paid for the financial crisis in the region," Litvytskyy
commented. JM

WORLD BANK SAYS NO AID TO BELARUS WITHOUT REFORMS. A
World Bank delegation, meeting with Belarusian
government officials in Minsk on 2-3 November, concluded
that no aid will be provided to Belarus until it
launches economic reforms. World Bank Vice President
Johannes Linn criticized Minsk for pursuing a
"distorted" exchange-rate policy (Belarus uses four
different exchange rates for ruble-dollar conversions).
"New loans [to Belarus] cannot be made in the
foreseeable future, and definitely not until crucial
reforms have been implemented," AP quoted Linn as
saying. He added that apart from reforming the currency
exchange mechanism, Belarus also needs to limit money-
printing, stop subsidizing outdated and unprofitable
factories, speed up privatization, and liberalize the
economy in general to attract investors. JM

END OF BELARUSIAN ECONOMIC 'MIRACLE'? According to
official data released last month, industrial production
fell by 4.5 percent in September, compared with August,
while the inflation rose to 17.6 percent from 3.8
percent in August. At the same time, the Statistics
Ministry reported that GDP in the first nine months of
this year grew by 10 percent. This week, the Belarusian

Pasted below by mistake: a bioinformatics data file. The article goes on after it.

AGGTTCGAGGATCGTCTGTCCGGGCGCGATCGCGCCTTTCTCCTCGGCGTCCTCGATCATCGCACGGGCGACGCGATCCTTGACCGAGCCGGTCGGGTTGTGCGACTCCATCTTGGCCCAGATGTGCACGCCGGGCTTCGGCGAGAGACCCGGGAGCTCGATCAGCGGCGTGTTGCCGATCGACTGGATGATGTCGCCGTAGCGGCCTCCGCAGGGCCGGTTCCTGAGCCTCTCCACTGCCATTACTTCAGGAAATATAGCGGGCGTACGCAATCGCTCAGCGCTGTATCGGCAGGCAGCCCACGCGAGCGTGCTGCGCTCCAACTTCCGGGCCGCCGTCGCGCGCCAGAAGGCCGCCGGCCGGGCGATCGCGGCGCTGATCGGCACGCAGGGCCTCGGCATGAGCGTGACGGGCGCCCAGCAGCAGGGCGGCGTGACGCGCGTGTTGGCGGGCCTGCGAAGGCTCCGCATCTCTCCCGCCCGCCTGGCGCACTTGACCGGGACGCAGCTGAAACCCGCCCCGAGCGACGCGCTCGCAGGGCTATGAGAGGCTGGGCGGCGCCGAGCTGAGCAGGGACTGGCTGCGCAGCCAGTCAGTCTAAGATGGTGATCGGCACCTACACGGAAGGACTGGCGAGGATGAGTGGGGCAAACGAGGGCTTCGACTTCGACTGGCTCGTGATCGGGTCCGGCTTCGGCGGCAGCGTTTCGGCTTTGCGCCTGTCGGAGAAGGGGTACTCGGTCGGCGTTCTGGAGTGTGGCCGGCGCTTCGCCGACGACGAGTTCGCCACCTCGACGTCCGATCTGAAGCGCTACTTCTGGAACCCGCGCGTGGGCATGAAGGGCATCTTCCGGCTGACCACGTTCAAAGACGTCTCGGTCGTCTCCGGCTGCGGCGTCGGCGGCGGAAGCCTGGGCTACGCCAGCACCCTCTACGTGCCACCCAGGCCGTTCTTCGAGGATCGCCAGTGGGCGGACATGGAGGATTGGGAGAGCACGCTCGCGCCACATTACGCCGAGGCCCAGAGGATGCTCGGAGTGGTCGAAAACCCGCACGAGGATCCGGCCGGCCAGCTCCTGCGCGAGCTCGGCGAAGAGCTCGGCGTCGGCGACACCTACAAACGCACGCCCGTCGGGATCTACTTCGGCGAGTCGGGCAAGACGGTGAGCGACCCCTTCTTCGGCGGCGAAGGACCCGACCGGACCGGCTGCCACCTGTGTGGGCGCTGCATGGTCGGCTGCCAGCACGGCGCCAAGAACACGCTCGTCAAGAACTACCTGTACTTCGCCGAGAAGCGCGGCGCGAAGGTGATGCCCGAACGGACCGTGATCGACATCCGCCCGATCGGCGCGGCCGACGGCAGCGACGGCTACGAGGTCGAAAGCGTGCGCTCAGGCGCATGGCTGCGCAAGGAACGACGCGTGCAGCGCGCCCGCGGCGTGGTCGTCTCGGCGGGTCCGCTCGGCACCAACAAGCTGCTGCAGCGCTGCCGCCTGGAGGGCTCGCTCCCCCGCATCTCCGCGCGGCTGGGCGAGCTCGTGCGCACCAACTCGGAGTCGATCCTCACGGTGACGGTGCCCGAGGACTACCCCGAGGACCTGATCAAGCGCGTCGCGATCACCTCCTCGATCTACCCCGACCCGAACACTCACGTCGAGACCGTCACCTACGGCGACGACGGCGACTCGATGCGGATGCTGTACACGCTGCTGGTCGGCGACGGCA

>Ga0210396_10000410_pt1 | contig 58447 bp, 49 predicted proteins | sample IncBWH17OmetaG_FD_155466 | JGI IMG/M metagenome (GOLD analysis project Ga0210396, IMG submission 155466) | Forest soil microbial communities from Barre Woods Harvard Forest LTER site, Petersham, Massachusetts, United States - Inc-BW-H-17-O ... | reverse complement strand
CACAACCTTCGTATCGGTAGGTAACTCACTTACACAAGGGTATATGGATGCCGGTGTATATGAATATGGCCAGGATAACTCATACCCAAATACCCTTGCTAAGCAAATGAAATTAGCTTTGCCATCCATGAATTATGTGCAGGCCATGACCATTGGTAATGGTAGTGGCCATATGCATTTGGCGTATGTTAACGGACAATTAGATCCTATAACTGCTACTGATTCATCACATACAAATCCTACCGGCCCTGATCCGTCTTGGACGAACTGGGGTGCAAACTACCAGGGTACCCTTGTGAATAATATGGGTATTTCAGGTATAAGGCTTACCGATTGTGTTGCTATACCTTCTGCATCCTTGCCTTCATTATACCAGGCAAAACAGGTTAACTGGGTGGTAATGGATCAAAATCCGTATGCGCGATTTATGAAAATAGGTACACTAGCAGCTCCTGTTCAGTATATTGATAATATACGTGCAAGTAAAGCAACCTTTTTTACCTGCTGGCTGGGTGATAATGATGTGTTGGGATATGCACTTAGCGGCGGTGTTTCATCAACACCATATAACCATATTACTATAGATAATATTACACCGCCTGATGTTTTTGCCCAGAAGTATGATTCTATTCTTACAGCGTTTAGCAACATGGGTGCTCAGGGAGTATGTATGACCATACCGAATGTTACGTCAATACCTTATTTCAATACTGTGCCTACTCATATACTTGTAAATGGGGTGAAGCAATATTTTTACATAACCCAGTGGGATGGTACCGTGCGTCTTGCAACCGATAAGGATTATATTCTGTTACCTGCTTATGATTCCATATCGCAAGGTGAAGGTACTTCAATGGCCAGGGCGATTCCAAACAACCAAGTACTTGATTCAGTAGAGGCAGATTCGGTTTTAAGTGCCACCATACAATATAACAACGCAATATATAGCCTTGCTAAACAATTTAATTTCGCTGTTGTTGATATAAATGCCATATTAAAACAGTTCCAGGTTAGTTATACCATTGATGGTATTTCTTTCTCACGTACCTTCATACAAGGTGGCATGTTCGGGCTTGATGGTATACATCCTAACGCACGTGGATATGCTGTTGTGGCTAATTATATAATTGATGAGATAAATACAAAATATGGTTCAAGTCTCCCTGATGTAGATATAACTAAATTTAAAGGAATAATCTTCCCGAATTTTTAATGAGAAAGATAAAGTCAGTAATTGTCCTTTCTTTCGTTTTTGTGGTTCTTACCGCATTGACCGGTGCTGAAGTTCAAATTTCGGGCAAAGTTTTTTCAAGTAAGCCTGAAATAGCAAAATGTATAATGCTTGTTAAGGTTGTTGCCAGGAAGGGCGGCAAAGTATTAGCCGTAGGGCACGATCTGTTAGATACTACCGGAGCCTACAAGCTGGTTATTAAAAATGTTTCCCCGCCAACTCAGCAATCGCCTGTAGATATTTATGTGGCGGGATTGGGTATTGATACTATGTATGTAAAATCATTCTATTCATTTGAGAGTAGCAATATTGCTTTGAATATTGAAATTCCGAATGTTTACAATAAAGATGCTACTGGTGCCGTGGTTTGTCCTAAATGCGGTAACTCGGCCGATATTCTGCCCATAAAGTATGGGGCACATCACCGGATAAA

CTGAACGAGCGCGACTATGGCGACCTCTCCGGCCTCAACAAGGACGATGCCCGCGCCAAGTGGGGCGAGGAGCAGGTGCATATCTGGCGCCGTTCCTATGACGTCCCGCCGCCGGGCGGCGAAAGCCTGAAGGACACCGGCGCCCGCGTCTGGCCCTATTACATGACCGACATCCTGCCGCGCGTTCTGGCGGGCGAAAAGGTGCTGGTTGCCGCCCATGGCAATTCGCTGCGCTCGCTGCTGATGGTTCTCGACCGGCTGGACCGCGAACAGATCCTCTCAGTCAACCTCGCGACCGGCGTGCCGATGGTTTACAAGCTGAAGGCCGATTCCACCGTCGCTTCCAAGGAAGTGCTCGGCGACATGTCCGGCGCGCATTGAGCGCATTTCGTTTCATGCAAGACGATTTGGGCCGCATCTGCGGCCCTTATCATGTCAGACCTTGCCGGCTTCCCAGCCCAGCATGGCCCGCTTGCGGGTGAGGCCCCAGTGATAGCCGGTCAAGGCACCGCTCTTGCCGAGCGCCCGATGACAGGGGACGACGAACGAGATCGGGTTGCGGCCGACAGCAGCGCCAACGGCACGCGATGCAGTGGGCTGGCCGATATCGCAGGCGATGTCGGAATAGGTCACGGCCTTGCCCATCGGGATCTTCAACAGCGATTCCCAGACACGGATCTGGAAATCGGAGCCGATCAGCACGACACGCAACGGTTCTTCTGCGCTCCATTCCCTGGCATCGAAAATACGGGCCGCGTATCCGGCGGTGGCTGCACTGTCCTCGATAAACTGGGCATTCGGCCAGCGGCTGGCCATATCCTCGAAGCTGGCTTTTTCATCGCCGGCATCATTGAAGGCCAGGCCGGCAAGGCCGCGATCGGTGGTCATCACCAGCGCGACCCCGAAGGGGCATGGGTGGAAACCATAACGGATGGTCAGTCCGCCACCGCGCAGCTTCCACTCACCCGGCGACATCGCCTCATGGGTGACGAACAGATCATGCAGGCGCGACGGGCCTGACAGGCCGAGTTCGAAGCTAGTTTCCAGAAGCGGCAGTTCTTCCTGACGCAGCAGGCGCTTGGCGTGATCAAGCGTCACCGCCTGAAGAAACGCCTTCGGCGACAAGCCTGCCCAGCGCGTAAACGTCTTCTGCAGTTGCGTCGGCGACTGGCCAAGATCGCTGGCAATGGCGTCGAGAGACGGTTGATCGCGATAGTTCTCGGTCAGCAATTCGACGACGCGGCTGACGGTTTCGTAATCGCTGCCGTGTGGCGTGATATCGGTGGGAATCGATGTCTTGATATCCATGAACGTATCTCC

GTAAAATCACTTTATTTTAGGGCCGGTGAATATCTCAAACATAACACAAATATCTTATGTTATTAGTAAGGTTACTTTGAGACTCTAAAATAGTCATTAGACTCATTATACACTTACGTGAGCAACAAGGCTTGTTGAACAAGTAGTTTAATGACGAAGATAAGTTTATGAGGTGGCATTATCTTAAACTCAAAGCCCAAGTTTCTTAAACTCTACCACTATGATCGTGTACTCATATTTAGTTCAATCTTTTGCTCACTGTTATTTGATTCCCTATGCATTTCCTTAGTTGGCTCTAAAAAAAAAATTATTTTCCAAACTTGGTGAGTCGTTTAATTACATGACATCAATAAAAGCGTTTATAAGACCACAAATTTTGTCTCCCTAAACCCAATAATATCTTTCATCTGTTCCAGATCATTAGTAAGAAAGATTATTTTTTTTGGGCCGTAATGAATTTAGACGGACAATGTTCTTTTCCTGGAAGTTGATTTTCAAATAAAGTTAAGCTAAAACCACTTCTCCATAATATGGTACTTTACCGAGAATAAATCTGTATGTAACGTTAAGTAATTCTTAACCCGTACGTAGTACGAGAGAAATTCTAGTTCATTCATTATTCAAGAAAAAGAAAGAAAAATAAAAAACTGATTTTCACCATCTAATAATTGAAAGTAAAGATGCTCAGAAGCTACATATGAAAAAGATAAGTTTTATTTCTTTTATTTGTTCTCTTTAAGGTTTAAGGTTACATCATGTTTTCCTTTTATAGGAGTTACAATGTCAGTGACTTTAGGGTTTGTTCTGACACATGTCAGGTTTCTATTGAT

ruble slid from 250,000 to 300,000 to $1 on the
interbank exchange market (the official exchange rate is
58,600 to $1). "The Belarusian miracle has ended, having
demonstrated that in economics there are no miracles,"
Reuters on 3 November quoted a Belarusian National Bank
analyst as saying. The analyst added that exports to
Russia in September were 55 percent of last year's
level. JM

REFERENDUM ON BELARUSIAN-RUSSIAN CONFEDERATION? Belapan
on 3 November reported that an initiative group set up
to organize a referendum on the creation of a
Belarusian-Russian confederation has handed over a list
of its 1,177 members to the Central Electoral
Commission. Syarhey Haydukevich, chairman of the
Belarusian Liberal Democratic Party (BLDP) and the
group's leader, told Belapan that the confederation idea
does not contradict the Belarusian-Russian Union charter
and would not mean the loss of Belarusian sovereignty.
Under the Belarusian Constitution, a referendum may be
launched by the president, the National Assembly, or an
initiative group if 450,000 signatures are collected.
Mikalay Statkevich of the opposition Social Democratic
Party commented that the BLDP's referendum initiative is
"another attempt by this scandalous organization to
attract attention to itself." JM

ESTONIAN TAX BILLS TO BE LINKED TO CONFIDENCE VOTE? The
daily "Eesti Paevaleht" on 3 November quotes Prime
Minister Mart Siimann as saying the cabinet does not
rule out that draft legislation crucial for the 1999
budget will be tied to a vote of confidence, BNS
reported. The government has proposed hiking excises on
tobacco, alcohol, and motor vehicles to add 900 million
kroons (some $69 million) to next year's budget, but the